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Decided: January 31, 2014

The Fourth Circuit, finding that 15 U.S.C. § 1692g(a)(3) permits consumers to orally dispute the validity of a debt, vacated the district court’s order dismissing the plaintiff’s complaint and remanded for further proceedings.

Dana Clark and David Clark (“the Clarks”) brought this class action suit under the Fair Debt Collection Practices Act (“FDCPA”) against Absolute Collection Service, Inc. (“ACS”) for its actions in attempting to collect a debt. The Clarks incurred two debts at a health care facility in Raleigh, North Carolina. When the Clarks failed to pay, the health care facility referred the debts to ACS, a third-party collector. In its efforts to collect, ACS sent the Clarks separate collection notices. In both collection notices, a disclosure statement provided that all portions of the debt “shall be assumed valid unless disputed in a writing within thirty days.”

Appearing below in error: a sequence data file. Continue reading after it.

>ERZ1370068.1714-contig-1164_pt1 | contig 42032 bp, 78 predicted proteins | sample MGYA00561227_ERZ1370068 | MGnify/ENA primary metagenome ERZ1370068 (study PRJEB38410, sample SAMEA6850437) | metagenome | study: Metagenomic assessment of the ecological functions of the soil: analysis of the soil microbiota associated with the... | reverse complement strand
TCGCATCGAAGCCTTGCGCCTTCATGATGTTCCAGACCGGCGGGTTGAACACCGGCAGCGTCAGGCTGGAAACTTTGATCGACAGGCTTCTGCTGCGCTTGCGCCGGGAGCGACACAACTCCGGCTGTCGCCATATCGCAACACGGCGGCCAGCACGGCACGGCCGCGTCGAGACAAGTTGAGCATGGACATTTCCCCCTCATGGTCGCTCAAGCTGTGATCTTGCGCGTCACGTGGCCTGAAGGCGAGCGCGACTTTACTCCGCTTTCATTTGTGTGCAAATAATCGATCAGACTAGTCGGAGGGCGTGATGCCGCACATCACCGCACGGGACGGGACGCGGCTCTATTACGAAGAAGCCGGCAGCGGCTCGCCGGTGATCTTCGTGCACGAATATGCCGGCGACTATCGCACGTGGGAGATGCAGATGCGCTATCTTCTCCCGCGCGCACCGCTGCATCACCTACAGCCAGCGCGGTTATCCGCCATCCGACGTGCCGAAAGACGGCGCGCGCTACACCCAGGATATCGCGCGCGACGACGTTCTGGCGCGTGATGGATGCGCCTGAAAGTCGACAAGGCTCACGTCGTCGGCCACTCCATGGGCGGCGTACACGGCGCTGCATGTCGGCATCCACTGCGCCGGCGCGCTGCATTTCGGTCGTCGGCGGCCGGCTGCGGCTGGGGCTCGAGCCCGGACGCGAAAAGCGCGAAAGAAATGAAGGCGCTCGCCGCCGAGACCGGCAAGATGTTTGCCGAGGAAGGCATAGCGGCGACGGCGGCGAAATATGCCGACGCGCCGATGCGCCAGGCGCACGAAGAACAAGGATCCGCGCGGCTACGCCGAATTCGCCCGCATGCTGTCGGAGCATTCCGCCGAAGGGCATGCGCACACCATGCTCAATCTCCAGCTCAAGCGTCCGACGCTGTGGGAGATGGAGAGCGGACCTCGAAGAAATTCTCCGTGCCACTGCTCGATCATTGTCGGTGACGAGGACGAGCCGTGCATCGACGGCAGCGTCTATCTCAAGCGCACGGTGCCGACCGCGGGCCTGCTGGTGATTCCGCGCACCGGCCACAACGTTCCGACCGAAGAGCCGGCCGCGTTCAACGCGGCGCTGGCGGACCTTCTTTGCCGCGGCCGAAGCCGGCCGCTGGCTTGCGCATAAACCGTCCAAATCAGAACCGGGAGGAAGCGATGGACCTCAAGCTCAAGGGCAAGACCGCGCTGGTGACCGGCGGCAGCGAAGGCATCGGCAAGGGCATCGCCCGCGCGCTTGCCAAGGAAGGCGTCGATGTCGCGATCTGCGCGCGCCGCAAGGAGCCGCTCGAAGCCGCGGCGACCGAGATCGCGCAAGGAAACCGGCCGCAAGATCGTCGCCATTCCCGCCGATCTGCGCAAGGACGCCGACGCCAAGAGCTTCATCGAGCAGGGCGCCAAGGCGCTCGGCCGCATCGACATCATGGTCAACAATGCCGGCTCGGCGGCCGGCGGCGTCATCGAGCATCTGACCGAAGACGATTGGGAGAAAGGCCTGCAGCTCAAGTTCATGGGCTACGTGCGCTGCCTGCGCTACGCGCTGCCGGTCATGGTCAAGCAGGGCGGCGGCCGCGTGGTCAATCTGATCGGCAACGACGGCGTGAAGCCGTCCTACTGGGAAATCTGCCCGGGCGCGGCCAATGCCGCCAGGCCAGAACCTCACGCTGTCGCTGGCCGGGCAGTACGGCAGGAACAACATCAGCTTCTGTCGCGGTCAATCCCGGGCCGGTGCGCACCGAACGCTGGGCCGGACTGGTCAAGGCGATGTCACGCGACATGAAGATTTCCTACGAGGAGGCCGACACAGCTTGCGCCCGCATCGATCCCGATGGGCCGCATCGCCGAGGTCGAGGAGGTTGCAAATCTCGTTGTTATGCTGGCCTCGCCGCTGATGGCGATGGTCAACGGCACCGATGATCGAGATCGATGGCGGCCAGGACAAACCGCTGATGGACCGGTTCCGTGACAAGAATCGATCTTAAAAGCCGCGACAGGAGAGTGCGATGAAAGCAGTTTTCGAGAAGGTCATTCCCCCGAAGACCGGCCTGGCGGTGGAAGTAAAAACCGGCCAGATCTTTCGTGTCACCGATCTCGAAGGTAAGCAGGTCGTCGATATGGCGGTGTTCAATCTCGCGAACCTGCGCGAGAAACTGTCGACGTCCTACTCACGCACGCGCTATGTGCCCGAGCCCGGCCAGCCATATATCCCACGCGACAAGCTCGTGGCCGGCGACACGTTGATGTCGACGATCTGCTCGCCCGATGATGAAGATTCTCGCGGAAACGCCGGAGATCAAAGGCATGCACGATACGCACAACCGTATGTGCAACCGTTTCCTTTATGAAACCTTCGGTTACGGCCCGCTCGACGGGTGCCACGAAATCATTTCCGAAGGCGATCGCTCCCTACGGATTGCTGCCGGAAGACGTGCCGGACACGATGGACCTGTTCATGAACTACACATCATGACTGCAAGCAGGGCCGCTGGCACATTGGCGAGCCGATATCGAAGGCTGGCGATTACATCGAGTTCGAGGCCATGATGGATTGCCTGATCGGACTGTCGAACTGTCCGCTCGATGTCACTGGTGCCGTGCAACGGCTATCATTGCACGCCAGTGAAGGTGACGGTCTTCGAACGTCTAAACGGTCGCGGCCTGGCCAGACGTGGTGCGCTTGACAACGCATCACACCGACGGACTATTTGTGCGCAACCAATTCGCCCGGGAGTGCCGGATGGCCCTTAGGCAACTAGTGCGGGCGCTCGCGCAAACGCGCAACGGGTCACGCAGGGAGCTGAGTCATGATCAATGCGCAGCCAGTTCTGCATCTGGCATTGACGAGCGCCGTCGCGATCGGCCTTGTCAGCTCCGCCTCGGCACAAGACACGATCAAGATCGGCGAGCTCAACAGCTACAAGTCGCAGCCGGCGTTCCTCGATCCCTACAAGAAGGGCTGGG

Claiming that ACS violated their right to challenge their debt orally under Section 1692g(a)(3) of the FDCPA, the Clarks brought this class action. ACS, however, moved to dismiss the suit, contending that the collection notice complied with the FDCPA because Section 1692g(a)(3) contains an inherent writing requirement. The district court granted ACS’s motion, and this appeal followed.

On appeal, addressing this matter of first impression for the court, the Fourth Circuit noted that the Third Circuit held that Section 1692g(a)(3) must be read to include a writing requirement. In contrast, however, the Second and Ninth circuit held that the plain text of Section 1692g(a)(3) permits oral disputes, and that such a reading results in a logical, bifurcated scheme of consumer rights. In line with the Second and Ninth Circuit, the Fourth Circuit held that the FDCPA clearly defines communications between a debt collector and consumers. In so holding, the court noted that Sections 1692g(a)(4), 1692g(a)(5), and 1692g(b) explicitly require written communication, whereas 1692g(a)(3) plainly does not. Thus, the court rejected ACS’s argument that 1692g(a)(3) must be read to impose an inherent writing requirement, and refused to insert additional language. The Court, therefore, found that Section 1692g(a)(3) permits consumers to orally dispute the validity of a debt. Accordingly, it vacated the district court’s judgment and remanded for further proceedings.

Full Opinion

– W. Ryan Nichols